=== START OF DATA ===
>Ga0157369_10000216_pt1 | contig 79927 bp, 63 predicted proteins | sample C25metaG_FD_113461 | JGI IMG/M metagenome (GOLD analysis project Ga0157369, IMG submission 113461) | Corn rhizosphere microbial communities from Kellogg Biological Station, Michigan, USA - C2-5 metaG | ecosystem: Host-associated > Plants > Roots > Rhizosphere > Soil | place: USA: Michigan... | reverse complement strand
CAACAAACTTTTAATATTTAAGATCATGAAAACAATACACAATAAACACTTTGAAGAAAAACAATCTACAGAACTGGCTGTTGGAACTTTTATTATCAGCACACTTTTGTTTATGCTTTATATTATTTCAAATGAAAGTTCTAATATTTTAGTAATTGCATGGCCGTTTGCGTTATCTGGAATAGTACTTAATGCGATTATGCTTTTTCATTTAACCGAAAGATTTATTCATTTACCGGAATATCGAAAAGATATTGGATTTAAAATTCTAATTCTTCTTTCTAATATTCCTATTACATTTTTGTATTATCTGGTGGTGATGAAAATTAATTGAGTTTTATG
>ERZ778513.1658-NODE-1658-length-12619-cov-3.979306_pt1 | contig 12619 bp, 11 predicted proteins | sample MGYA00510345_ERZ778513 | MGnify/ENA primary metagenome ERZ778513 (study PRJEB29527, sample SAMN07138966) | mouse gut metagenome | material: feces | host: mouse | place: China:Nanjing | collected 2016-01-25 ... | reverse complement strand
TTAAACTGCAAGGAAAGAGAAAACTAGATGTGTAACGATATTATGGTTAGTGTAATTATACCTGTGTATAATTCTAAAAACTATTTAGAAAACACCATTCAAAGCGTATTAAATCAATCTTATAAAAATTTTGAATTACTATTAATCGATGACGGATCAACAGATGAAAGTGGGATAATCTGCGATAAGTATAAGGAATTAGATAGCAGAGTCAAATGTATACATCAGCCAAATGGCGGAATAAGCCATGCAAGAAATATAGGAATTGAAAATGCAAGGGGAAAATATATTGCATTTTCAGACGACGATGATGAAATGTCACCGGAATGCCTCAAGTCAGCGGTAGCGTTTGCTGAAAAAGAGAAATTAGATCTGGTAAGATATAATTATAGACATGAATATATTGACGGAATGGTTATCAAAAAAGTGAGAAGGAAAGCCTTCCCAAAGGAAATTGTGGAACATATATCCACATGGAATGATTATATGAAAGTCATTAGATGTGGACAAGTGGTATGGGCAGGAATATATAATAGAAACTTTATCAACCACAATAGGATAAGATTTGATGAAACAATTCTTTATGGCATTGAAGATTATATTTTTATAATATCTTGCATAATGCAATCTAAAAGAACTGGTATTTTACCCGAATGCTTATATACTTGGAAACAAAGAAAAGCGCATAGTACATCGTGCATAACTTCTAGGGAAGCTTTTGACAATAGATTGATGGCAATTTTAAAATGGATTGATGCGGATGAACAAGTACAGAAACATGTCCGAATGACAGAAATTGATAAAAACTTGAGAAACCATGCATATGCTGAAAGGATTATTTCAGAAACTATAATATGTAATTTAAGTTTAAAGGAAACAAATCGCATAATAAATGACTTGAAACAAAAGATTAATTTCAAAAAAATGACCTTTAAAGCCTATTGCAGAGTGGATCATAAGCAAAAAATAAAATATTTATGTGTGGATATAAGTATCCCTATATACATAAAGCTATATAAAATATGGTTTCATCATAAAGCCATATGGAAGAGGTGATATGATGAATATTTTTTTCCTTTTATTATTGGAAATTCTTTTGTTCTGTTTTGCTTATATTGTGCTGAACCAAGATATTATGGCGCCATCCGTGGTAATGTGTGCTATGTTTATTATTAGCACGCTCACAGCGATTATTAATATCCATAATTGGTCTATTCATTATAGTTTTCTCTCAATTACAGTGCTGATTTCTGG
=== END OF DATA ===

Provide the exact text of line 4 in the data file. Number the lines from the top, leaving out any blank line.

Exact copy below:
TTAAACTGCAAGGAAAGAGAAAACTAGATGTGTAACGATATTATGGTTAGTGTAATTATACCTGTGTATAATTCTAAAAACTATTTAGAAAACACCATTCAAAGCGTATTAAATCAATCTTATAAAAATTTTGAATTACTATTAATCGATGACGGATCAACAGATGAAAGTGGGATAATCTGCGATAAGTATAAGGAATTAGATAGCAGAGTCAAATGTATACATCAGCCAAATGGCGGAATAAGCCATGCAAGAAATATAGGAATTGAAAATGCAAGGGGAAAATATATTGCATTTTCAGACGACGATGATGAAATGTCACCGGAATGCCTCAAGTCAGCGGTAGCGTTTGCTGAAAAAGAGAAATTAGATCTGGTAAGATATAATTATAGACATGAATATATTGACGGAATGGTTATCAAAAAAGTGAGAAGGAAAGCCTTCCCAAAGGAAATTGTGGAACATATATCCACATGGAATGATTATATGAAAGTCATTAGATGTGGACAAGTGGTATGGGCAGGAATATATAATAGAAACTTTATCAACCACAATAGGATAAGATTTGATGAAACAATTCTTTATGGCATTGAAGATTATATTTTTATAATATCTTGCATAATGCAATCTAAAAGAACTGGTATTTTACCCGAATGCTTATATACTTGGAAACAAAGAAAAGCGCATAGTACATCGTGCATAACTTCTAGGGAAGCTTTTGACAATAGATTGATGGCAATTTTAAAATGGATTGATGCGGATGAACAAGTACAGAAACATGTCCGAATGACAGAAATTGATAAAAACTTGAGAAACCATGCATATGCTGAAAGGATTATTTCAGAAACTATAATATGTAATTTAAGTTTAAAGGAAACAAATCGCATAATAAATGACTTGAAACAAAAGATTAATTTCAAAAAAATGACCTTTAAAGCCTATTGCAGAGTGGATCATAAGCAAAAAATAAAATATTTATGTGTGGATATAAGTATCCCTATATACATAAAGCTATATAAAATATGGTTTCATCATAAAGCCATATGGAAGAGGTGATATGATGAATATTTTTTTCCTTTTATTATTGGAAATTCTTTTGTTCTGTTTTGCTTATATTGTGCTGAACCAAGATATTATGGCGCCATCCGTGGTAATGTGTGCTATGTTTATTATTAGCACGCTCACAGCGATTATTAATATCCATAATTGGTCTATTCATTATAGTTTTCTCTCAATTACAGTGCTGATTTCTGG